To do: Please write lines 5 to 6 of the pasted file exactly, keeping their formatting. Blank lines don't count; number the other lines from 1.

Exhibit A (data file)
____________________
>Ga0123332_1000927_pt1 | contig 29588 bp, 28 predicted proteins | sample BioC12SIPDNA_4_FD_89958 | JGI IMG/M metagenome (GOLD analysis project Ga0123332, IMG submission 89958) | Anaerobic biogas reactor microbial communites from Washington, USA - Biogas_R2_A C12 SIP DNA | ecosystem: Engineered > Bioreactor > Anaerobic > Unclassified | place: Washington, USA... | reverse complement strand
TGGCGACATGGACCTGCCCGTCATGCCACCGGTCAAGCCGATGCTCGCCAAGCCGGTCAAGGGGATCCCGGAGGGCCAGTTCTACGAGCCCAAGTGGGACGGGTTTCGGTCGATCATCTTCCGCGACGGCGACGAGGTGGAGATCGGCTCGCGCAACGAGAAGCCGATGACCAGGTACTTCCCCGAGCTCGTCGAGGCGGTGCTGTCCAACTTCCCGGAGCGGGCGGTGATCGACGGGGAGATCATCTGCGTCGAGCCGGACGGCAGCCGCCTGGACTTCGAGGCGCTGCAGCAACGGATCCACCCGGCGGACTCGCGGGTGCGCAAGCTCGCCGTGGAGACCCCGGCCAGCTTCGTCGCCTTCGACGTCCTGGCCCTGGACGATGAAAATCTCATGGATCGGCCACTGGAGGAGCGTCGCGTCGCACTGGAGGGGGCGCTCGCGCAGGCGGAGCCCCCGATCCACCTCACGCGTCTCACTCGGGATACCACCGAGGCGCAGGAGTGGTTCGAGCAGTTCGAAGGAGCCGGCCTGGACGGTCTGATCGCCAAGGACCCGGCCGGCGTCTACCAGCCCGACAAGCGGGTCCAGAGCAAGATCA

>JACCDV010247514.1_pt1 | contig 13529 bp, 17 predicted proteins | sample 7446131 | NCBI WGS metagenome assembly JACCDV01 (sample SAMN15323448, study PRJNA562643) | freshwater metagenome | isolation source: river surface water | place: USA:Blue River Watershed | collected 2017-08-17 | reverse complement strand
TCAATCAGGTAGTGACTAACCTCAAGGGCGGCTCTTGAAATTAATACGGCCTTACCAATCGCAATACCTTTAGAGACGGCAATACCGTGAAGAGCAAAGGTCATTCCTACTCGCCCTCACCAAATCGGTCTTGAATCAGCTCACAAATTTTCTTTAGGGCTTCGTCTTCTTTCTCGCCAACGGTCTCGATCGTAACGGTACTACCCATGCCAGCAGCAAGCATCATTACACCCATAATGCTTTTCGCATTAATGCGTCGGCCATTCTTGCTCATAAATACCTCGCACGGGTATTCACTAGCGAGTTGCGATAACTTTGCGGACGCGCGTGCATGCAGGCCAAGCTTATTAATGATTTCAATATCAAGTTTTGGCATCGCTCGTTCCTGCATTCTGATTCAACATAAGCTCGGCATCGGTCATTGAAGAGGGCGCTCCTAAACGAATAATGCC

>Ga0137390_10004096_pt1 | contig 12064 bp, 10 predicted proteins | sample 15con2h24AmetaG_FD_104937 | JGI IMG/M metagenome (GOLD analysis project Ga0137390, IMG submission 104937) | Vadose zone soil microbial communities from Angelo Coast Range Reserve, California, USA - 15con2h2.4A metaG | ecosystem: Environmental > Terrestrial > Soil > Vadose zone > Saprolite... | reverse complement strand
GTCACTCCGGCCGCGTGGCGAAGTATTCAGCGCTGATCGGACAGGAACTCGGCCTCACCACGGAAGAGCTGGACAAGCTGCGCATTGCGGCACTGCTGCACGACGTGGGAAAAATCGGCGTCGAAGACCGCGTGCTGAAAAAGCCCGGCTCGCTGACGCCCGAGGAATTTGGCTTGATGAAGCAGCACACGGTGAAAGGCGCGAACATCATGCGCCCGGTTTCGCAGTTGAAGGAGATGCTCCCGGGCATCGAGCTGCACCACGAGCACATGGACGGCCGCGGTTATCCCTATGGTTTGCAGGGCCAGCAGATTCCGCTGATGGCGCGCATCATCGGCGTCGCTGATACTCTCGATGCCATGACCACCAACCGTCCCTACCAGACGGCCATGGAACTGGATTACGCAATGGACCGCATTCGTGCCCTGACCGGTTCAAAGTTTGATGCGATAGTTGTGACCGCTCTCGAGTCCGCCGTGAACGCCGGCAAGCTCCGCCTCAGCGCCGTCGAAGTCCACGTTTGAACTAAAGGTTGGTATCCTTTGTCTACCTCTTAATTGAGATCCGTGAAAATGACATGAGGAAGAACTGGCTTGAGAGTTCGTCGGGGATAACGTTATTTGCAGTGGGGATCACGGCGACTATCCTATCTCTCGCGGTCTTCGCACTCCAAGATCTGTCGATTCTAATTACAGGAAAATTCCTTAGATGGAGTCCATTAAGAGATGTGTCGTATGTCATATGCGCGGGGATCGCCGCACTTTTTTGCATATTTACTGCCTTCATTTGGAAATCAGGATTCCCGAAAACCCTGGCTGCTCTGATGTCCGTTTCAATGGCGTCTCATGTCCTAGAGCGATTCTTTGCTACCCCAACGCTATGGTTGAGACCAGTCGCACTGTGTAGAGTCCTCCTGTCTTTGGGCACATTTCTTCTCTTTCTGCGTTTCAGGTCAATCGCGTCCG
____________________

>Ga0137390_10004096_pt1 | contig 12064 bp, 10 predicted proteins | sample 15con2h24AmetaG_FD_104937 | JGI IMG/M metagenome (GOLD analysis project Ga0137390, IMG submission 104937) | Vadose zone soil microbial communities from Angelo Coast Range Reserve, California, USA - 15con2h2.4A metaG | ecosystem: Environmental > Terrestrial > Soil > Vadose zone > Saprolite... | reverse complement strand
GTCACTCCGGCCGCGTGGCGAAGTATTCAGCGCTGATCGGACAGGAACTCGGCCTCACCACGGAAGAGCTGGACAAGCTGCGCATTGCGGCACTGCTGCACGACGTGGGAAAAATCGGCGTCGAAGACCGCGTGCTGAAAAAGCCCGGCTCGCTGACGCCCGAGGAATTTGGCTTGATGAAGCAGCACACGGTGAAAGGCGCGAACATCATGCGCCCGGTTTCGCAGTTGAAGGAGATGCTCCCGGGCATCGAGCTGCACCACGAGCACATGGACGGCCGCGGTTATCCCTATGGTTTGCAGGGCCAGCAGATTCCGCTGATGGCGCGCATCATCGGCGTCGCTGATACTCTCGATGCCATGACCACCAACCGTCCCTACCAGACGGCCATGGAACTGGATTACGCAATGGACCGCATTCGTGCCCTGACCGGTTCAAAGTTTGATGCGATAGTTGTGACCGCTCTCGAGTCCGCCGTGAACGCCGGCAAGCTCCGCCTCAGCGCCGTCGAAGTCCACGTTTGAACTAAAGGTTGGTATCCTTTGTCTACCTCTTAATTGAGATCCGTGAAAATGACATGAGGAAGAACTGGCTTGAGAGTTCGTCGGGGATAACGTTATTTGCAGTGGGGATCACGGCGACTATCCTATCTCTCGCGGTCTTCGCACTCCAAGATCTGTCGATTCTAATTACAGGAAAATTCCTTAGATGGAGTCCATTAAGAGATGTGTCGTATGTCATATGCGCGGGGATCGCCGCACTTTTTTGCATATTTACTGCCTTCATTTGGAAATCAGGATTCCCGAAAACCCTGGCTGCTCTGATGTCCGTTTCAATGGCGTCTCATGTCCTAGAGCGATTCTTTGCTACCCCAACGCTATGGTTGAGACCAGTCGCACTGTGTAGAGTCCTCCTGTCTTTGGGCACATTTCTTCTCTTTCTGCGTTTCAGGTCAATCGCGTCCG